6. It's Only Music (Buie/Cobb)-5:33 The driving rhythm pushes the restrained sound at the beginning of the song to build throughout this examination of the band's success. A trademark break leads into guitar soloing and an uptempo verse that breaks briefly for the wishful utterance "disco go" before closing with a rousing guitar workout.
7. Spooky (Buie/Cobb/Shapiro/Middlebrooks)-4:57 A re-recording of this song that had been a hit for the Classics IV, one of the groups that was the genesis for ARS. This version is largely true to the original with a slow but steady tempo. Upgraded production techniques give this version a brighter sound, and the powerful vocals lead into some extended guitar and keyboard soloing that make this remake a classic in its own right.
8. My Song (Buie/Hammond)-3:15 The album closes with an acoustic ballad that's a rumination on how much the musician has to give of themself as a performer on a stage. The acoustic guitar and vocal perfectly capture the desire to "let this be a song for me." After all ARS had given musically up to this point, it was a request that deserved to be honored.


Bass - Paul Goddard
Drums - Robert Nix
Guitar [Lead] - Barry Bailey
Guitar [Rhythm], Backing Vocals - J. R. Cobb
Keyboards - Dean Daughtry
Lead Vocals, Backing Vocals - Ronnie Hammond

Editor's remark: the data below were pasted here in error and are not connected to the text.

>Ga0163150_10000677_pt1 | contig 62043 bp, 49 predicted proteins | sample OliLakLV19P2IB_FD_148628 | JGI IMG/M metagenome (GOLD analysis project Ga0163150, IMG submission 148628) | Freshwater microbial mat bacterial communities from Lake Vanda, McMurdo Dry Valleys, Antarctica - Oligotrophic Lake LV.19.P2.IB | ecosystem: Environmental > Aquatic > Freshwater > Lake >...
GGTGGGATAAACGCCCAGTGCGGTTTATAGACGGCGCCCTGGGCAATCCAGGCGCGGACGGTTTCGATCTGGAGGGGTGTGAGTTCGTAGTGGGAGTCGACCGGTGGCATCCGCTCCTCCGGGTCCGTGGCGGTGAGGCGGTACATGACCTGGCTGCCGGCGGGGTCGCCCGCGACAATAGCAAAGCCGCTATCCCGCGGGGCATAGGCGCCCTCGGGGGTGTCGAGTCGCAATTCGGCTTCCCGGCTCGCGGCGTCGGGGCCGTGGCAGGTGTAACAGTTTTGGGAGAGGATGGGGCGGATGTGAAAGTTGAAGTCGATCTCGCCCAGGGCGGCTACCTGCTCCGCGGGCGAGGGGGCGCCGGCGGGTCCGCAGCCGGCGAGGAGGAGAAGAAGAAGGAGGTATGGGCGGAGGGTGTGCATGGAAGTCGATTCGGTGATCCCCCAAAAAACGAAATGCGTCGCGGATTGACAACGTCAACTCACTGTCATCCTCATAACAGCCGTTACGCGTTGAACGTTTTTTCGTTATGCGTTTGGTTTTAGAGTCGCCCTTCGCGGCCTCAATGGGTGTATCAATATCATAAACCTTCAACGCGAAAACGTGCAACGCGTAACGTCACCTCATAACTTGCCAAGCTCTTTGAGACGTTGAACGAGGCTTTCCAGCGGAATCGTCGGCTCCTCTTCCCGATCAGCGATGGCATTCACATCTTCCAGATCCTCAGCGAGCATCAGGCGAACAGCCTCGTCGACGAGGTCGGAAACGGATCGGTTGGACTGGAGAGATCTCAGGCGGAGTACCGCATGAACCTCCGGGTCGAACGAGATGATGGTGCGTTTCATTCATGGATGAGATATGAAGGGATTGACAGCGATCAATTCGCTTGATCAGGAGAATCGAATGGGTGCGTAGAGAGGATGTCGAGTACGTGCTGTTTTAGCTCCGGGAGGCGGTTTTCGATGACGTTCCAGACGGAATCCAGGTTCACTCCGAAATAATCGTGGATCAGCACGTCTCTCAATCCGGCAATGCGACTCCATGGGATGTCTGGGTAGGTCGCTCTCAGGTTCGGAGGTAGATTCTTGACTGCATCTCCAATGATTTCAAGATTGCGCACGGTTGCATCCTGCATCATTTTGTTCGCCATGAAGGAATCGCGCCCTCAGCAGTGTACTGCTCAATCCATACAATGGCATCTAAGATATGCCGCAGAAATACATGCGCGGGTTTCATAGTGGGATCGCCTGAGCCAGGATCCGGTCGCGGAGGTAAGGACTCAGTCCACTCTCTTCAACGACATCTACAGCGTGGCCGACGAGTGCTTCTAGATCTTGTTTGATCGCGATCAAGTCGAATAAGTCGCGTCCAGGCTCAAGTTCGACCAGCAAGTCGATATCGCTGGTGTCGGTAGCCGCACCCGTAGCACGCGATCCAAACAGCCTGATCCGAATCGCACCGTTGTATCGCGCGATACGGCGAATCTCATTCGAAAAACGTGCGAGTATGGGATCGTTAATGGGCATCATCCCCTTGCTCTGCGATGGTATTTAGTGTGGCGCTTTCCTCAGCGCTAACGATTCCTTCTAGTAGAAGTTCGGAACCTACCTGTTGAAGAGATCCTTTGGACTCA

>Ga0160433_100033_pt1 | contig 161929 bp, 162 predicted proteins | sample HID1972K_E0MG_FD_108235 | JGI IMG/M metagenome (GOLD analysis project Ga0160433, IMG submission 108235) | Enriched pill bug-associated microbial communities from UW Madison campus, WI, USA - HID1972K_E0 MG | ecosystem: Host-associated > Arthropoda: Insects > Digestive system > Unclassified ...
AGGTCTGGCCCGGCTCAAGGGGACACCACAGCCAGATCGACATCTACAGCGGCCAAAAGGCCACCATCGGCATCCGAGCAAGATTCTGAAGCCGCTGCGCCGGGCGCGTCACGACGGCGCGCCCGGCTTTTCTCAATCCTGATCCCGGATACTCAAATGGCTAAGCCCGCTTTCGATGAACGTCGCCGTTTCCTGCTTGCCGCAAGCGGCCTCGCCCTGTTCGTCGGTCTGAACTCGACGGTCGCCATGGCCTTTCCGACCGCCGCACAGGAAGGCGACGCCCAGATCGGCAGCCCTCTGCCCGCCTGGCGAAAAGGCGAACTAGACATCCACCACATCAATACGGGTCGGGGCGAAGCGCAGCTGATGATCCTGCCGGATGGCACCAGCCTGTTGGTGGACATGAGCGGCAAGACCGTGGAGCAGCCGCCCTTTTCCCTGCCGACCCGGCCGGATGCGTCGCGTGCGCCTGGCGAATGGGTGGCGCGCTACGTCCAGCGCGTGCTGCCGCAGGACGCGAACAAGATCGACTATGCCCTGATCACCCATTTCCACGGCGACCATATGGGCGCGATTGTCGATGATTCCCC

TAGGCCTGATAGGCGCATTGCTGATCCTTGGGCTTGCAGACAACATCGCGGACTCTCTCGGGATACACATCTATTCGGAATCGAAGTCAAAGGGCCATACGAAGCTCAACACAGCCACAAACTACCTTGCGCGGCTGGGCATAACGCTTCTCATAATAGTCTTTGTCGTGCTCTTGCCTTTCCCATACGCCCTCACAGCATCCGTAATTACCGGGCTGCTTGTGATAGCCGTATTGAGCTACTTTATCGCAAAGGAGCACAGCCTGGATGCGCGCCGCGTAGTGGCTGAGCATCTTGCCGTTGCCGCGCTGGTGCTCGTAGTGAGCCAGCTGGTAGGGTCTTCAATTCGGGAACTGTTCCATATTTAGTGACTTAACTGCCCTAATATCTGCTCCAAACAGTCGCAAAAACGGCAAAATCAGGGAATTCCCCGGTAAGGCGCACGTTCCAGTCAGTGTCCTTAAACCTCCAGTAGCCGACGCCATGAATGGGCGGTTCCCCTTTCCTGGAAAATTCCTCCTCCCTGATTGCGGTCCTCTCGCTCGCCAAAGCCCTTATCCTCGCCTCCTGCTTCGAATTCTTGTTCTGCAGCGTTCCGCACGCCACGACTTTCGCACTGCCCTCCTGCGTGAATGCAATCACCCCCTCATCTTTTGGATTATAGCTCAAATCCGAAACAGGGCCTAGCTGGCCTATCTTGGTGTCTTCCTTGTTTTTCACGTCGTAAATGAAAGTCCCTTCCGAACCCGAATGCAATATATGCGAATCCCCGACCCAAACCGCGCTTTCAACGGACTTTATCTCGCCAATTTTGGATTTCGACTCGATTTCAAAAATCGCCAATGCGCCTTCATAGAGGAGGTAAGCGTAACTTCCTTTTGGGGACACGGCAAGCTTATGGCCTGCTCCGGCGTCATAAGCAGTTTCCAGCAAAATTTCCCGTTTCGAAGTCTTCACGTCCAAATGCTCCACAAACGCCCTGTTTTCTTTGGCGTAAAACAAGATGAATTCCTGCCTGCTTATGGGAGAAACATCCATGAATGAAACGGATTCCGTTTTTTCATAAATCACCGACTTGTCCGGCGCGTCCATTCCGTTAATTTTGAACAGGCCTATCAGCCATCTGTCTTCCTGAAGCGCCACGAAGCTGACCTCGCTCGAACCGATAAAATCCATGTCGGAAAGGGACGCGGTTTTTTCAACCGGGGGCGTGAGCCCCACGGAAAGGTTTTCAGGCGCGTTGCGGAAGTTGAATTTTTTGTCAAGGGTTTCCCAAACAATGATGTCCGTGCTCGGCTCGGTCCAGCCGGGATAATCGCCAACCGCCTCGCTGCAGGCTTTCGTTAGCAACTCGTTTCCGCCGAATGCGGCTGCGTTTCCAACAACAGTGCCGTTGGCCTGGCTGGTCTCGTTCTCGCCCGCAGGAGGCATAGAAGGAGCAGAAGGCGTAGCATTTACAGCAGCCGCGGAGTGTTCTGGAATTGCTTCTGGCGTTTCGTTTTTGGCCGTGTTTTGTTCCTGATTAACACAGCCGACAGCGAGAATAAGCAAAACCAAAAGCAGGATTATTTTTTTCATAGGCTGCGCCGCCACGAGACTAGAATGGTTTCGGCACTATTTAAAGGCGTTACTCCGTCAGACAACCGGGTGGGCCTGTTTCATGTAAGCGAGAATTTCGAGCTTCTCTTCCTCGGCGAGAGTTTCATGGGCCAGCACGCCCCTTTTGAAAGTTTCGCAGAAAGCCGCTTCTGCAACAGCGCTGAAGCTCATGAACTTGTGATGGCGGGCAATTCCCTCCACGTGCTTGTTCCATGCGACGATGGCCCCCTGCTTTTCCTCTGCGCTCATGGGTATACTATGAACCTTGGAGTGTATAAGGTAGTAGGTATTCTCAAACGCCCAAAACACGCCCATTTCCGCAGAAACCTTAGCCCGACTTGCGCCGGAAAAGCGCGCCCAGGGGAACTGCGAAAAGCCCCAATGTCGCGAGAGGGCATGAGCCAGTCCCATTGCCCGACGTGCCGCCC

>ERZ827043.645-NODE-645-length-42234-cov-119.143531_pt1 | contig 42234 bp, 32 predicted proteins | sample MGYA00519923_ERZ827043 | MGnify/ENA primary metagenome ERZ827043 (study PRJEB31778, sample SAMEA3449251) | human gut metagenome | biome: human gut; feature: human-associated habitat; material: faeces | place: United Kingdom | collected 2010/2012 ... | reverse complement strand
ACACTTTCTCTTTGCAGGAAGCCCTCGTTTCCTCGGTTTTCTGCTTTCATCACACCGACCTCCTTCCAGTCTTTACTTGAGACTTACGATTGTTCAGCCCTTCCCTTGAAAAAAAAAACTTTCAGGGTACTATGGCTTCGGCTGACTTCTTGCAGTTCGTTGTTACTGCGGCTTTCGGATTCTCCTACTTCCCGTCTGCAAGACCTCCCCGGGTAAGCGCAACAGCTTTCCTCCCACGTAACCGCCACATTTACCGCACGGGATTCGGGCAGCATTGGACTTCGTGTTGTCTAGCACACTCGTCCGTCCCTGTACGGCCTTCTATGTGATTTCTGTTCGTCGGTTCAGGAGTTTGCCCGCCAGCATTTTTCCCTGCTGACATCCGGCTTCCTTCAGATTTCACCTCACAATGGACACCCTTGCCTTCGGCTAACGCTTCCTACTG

Often described as a more radio-friendly version of Lynyrd Skynyrd or the Allman Brothers, the Atlanta Rhythm Section was one of many Southern rock bands to hit the upper reaches of the charts during the late '70s. Hailing from the small town of Doraville, Georgia, the beginning of the Atlanta Rhythm Section can be traced back to 1970. It was then that a local recording studio was opened, Studio One, and the remnants of two groups (the Candymen and the Classics Four), became the studio's house band. One of the facility's head figures, Buddy Buie, soon began assembling the session band -- singer Rodney Justo, guitarist Barry Bailey, bassist Paul Goddard, keyboardist Dean Daughtry, and drummer Robert Nix. After playing on several artists' recordings, it was decided to take the band a step further and make the group of players a real band, leading to the formation of the Atlanta Rhythm Section. Buie soon became an invisible fifth member of the fledgling band; he served as their manager and producer, in addition to providing a major hand in the songwriting department. Finding time between sessions to record their own original material (which was initially, entirely instrumental), an early demo wound up landing the band a record deal. The group's first few albums failed to generate much chart action (1972's Atlanta Rhythm Section, 1973's Back Up Against the Wall, 1974's Third Annual Pipe Dream, 1975's Dog Days, and 1976's Red Tape), but it was during this time that Justo was replaced with newcomer Ronnie Hammond, which would eventually pay dividends for the group. Although they had gained quite a bit of radio airplay down south, their record company began to put pressure on the quintet to deliver a single that would break them nationally. The demand worked -- the Atlanta Rhythm Section scored a Top Ten single, "So Into You," on their next release, 1976's A Rock and Roll Alternative, which was the group's first album to reach gold certification. But this wouldn't be the group's commercial peak, as they scored the highest charting album of their career in 1978, the Top Ten Champagne Jam, which spawned two hit singles -- "I'm Not Gonna Let It Bother Me Tonight" and "Imaginary Lover." To keep up their high profile, the Atlanta Rhythm Section soon became one of the hardest touring bands of the entire Southern rock genre (including a performance at the White House for then-president Jimmy Carter). But the group's commercial success would be fleeting -- it appeared as soon as mainstream rock fans embraced the Atlanta Rhythm Section, they just as quickly forgot about them. Each subsequent album -- 1979's Underdog and live set Are You Ready, 1980s The Boys from Doraville, and 1981's Quinella -- sold less than the previous one, resulting in the band's split shortly thereafter. In the wake of their split, the Atlanta Rhythm Section has reunited sporadically for tours (although only a few original members would be present), and issued their first all-new studio album in more than a decade in 1999, Eufala. Additionally, some of country-rock's biggest names have gone on to record Atlanta Rhythm Section covers -- Travis Tritt, Wynonna Judd, and Charlie Daniels, among others. © Greg Prato, All Music Guide